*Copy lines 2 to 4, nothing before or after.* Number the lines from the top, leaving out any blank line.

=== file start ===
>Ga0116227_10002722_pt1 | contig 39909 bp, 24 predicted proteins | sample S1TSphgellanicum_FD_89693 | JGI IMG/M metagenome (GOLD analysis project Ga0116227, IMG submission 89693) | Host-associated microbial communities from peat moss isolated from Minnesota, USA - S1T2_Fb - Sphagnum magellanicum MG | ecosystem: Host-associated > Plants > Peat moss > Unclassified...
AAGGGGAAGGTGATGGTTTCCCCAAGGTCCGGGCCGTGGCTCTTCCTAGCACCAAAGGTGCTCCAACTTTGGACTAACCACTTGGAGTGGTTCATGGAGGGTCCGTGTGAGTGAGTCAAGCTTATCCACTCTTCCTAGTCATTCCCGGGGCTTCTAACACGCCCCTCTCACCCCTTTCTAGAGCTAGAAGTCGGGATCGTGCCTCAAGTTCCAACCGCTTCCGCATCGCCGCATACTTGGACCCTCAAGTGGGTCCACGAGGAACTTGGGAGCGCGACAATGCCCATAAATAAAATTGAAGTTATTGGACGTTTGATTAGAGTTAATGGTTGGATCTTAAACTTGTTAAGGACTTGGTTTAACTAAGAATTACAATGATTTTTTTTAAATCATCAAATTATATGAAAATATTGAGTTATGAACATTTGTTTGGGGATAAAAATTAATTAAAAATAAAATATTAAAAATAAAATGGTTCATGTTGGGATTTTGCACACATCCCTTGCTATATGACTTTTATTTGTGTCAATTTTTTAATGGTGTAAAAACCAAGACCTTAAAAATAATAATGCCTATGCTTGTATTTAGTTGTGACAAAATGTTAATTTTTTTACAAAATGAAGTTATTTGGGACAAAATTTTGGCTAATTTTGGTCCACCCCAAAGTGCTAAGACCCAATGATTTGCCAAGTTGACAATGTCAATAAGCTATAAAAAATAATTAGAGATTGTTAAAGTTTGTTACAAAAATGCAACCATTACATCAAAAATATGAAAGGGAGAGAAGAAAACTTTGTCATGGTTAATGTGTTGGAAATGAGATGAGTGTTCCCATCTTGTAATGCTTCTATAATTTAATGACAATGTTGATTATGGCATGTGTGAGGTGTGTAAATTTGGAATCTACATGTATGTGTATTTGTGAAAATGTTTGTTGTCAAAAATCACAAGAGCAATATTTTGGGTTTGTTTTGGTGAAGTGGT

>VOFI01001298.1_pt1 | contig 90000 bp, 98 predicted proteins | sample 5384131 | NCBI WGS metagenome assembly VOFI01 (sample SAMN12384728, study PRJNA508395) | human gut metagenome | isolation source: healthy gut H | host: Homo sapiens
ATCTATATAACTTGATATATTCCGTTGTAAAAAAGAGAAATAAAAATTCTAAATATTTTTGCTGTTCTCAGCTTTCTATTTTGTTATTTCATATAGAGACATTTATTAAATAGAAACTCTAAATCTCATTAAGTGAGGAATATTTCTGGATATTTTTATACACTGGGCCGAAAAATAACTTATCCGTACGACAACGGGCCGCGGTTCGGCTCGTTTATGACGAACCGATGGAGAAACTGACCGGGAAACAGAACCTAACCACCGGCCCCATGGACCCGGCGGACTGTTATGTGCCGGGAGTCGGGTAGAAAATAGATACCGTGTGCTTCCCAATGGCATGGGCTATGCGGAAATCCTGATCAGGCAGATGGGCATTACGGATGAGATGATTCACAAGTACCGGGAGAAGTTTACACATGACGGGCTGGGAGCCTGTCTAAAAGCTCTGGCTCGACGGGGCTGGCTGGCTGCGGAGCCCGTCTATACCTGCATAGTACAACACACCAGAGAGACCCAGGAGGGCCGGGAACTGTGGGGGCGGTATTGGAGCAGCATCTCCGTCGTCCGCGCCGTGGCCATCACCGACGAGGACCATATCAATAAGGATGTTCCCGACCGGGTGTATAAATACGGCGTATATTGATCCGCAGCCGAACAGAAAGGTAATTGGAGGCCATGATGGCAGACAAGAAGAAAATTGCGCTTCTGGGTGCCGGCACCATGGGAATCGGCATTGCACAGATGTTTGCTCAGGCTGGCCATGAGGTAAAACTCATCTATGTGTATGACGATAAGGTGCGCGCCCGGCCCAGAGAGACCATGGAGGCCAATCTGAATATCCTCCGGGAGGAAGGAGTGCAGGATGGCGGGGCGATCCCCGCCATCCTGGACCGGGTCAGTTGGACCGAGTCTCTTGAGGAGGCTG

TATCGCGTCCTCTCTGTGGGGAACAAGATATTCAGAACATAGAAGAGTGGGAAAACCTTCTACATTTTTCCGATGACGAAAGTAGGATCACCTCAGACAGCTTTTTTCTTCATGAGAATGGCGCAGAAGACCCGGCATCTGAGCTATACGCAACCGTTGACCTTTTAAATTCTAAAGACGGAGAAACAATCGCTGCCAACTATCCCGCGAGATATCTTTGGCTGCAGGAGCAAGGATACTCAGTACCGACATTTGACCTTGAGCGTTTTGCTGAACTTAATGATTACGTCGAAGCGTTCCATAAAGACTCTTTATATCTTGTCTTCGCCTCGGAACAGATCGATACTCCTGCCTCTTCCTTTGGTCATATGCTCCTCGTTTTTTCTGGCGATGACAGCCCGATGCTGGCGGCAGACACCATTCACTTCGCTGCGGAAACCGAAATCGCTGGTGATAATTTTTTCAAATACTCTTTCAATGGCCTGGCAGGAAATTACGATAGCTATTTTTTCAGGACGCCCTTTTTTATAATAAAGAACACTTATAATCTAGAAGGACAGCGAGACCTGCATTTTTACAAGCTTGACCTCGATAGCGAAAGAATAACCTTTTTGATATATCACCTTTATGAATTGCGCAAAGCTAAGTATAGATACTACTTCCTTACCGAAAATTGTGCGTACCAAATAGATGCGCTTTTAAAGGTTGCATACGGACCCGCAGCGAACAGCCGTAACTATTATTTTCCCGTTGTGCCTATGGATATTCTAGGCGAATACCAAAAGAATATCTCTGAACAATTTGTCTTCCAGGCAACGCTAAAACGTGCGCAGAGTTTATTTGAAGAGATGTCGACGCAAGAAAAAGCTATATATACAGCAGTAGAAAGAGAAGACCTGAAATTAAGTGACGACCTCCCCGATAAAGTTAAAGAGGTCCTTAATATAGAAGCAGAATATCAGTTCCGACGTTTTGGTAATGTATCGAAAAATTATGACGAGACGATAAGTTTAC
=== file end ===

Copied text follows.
AAGGGGAAGGTGATGGTTTCCCCAAGGTCCGGGCCGTGGCTCTTCCTAGCACCAAAGGTGCTCCAACTTTGGACTAACCACTTGGAGTGGTTCATGGAGGGTCCGTGTGAGTGAGTCAAGCTTATCCACTCTTCCTAGTCATTCCCGGGGCTTCTAACACGCCCCTCTCACCCCTTTCTAGAGCTAGAAGTCGGGATCGTGCCTCAAGTTCCAACCGCTTCCGCATCGCCGCATACTTGGACCCTCAAGTGGGTCCACGAGGAACTTGGGAGCGCGACAATGCCCATAAATAAAATTGAAGTTATTGGACGTTTGATTAGAGTTAATGGTTGGATCTTAAACTTGTTAAGGACTTGGTTTAACTAAGAATTACAATGATTTTTTTTAAATCATCAAATTATATGAAAATATTGAGTTATGAACATTTGTTTGGGGATAAAAATTAATTAAAAATAAAATATTAAAAATAAAATGGTTCATGTTGGGATTTTGCACACATCCCTTGCTATATGACTTTTATTTGTGTCAATTTTTTAATGGTGTAAAAACCAAGACCTTAAAAATAATAATGCCTATGCTTGTATTTAGTTGTGACAAAATGTTAATTTTTTTACAAAATGAAGTTATTTGGGACAAAATTTTGGCTAATTTTGGTCCACCCCAAAGTGCTAAGACCCAATGATTTGCCAAGTTGACAATGTCAATAAGCTATAAAAAATAATTAGAGATTGTTAAAGTTTGTTACAAAAATGCAACCATTACATCAAAAATATGAAAGGGAGAGAAGAAAACTTTGTCATGGTTAATGTGTTGGAAATGAGATGAGTGTTCCCATCTTGTAATGCTTCTATAATTTAATGACAATGTTGATTATGGCATGTGTGAGGTGTGTAAATTTGGAATCTACATGTATGTGTATTTGTGAAAATGTTTGTTGTCAAAAATCACAAGAGCAATATTTTGGGTTTGTTTTGGTGAAGTGGT

>VOFI01001298.1_pt1 | contig 90000 bp, 98 predicted proteins | sample 5384131 | NCBI WGS metagenome assembly VOFI01 (sample SAMN12384728, study PRJNA508395) | human gut metagenome | isolation source: healthy gut H | host: Homo sapiens
ATCTATATAACTTGATATATTCCGTTGTAAAAAAGAGAAATAAAAATTCTAAATATTTTTGCTGTTCTCAGCTTTCTATTTTGTTATTTCATATAGAGACATTTATTAAATAGAAACTCTAAATCTCATTAAGTGAGGAATATTTCTGGATATTTTTATACACTGGGCCGAAAAATAACTTATCCGTACGACAACGGGCCGCGGTTCGGCTCGTTTATGACGAACCGATGGAGAAACTGACCGGGAAACAGAACCTAACCACCGGCCCCATGGACCCGGCGGACTGTTATGTGCCGGGAGTCGGGTAGAAAATAGATACCGTGTGCTTCCCAATGGCATGGGCTATGCGGAAATCCTGATCAGGCAGATGGGCATTACGGATGAGATGATTCACAAGTACCGGGAGAAGTTTACACATGACGGGCTGGGAGCCTGTCTAAAAGCTCTGGCTCGACGGGGCTGGCTGGCTGCGGAGCCCGTCTATACCTGCATAGTACAACACACCAGAGAGACCCAGGAGGGCCGGGAACTGTGGGGGCGGTATTGGAGCAGCATCTCCGTCGTCCGCGCCGTGGCCATCACCGACGAGGACCATATCAATAAGGATGTTCCCGACCGGGTGTATAAATACGGCGTATATTGATCCGCAGCCGAACAGAAAGGTAATTGGAGGCCATGATGGCAGACAAGAAGAAAATTGCGCTTCTGGGTGCCGGCACCATGGGAATCGGCATTGCACAGATGTTTGCTCAGGCTGGCCATGAGGTAAAACTCATCTATGTGTATGACGATAAGGTGCGCGCCCGGCCCAGAGAGACCATGGAGGCCAATCTGAATATCCTCCGGGAGGAAGGAGTGCAGGATGGCGGGGCGATCCCCGCCATCCTGGACCGGGTCAGTTGGACCGAGTCTCTTGAGGAGGCTG